Veterinarian Dr. Stacy Smith recently pleaded guilty and had to shell out thousands in fines and court costs after he turned his Lynchburg land into an illegal hunting preserve for wild hogs.
Timothy Chapman, of Mount Pleasant, is facing charges for the same thing.
Wild hog distribution has become a big business in Tennessee, but it's illegal, and now the state is cracking down.
"It just causes nothing but problems. We're just doing our best to try to keep the spread of the animals down," said Don King with the TWRA.
Wild hogs are extremely destructive, according to wildlife officers.
They ruin crops, destroy wild life habitats and spread diseases.
"They have the potential to carry Brucellosis which can be contracted by other animals, as well as humans," said King.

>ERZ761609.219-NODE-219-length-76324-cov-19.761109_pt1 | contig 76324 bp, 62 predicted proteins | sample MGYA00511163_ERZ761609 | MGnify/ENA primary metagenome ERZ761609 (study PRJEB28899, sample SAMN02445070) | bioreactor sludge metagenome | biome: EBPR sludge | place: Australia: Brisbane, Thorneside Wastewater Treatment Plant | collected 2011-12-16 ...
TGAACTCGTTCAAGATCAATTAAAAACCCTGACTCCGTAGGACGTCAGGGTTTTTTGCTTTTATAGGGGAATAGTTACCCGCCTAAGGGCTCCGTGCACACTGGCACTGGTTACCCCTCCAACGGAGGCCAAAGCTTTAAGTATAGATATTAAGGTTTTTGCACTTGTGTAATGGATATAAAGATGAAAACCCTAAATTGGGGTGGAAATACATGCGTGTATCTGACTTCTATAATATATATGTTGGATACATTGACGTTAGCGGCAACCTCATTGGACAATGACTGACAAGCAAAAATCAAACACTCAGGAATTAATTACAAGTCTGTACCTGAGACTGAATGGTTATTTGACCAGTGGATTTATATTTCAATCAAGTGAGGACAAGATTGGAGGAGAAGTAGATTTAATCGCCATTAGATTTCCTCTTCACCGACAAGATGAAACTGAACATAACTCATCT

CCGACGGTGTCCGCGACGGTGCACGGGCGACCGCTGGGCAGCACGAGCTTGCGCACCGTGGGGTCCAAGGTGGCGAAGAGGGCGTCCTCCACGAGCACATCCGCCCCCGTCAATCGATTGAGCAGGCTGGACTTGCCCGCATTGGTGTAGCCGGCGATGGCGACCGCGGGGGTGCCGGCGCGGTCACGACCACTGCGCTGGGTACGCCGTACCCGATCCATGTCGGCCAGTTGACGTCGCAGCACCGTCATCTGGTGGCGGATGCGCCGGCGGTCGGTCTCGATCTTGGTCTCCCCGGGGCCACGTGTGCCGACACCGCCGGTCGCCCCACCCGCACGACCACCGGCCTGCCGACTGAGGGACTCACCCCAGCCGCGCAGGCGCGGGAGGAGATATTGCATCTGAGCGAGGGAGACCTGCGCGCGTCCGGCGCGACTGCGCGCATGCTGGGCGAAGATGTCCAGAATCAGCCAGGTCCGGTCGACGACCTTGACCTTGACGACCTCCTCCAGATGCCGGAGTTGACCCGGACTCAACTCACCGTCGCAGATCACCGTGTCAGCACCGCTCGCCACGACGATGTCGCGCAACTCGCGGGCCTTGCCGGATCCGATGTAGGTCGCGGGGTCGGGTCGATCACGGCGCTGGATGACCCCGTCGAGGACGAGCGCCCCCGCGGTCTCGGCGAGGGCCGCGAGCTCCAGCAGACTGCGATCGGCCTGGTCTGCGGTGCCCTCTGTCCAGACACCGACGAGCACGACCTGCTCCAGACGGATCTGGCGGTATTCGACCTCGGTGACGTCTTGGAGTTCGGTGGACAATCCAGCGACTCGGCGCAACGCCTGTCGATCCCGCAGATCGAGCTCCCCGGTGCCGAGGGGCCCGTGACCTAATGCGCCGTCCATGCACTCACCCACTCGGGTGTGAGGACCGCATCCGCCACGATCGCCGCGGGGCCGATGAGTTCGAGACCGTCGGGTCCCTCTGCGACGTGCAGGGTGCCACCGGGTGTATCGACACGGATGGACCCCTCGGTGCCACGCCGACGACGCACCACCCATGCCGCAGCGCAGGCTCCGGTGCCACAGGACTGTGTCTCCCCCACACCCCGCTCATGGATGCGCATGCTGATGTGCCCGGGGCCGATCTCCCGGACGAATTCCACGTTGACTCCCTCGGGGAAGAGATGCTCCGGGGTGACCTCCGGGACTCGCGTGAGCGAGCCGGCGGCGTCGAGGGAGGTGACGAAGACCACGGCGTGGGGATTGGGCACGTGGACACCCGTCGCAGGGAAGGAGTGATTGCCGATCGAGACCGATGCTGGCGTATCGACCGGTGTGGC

Their populations are spreading fast, and wildlife officers said illegal distributors are to blame.
It's become such a problem the state launched a new campaign offering $3,500 for information leading to wild hog convictions.
Smith and Chapman are some of the first to feel the crackdown, but officers warn there will be more.
"We would hope that with these two cases people realize that there is a problem, there are people that deal in this kind of activity, and on the second hand, to deter other folks who might be doing it to stop doing it because it's not going to be beneficial to them," said King.
Smith did not immediately return phone calls from Channel 4.
Chapman said he didn't realize what he was doing was illegal, and now he's done dealing with wild hogs.
If you know of someone distributing wild hogs and want to report it, you can do so anonymously by calling 615-427-9508.
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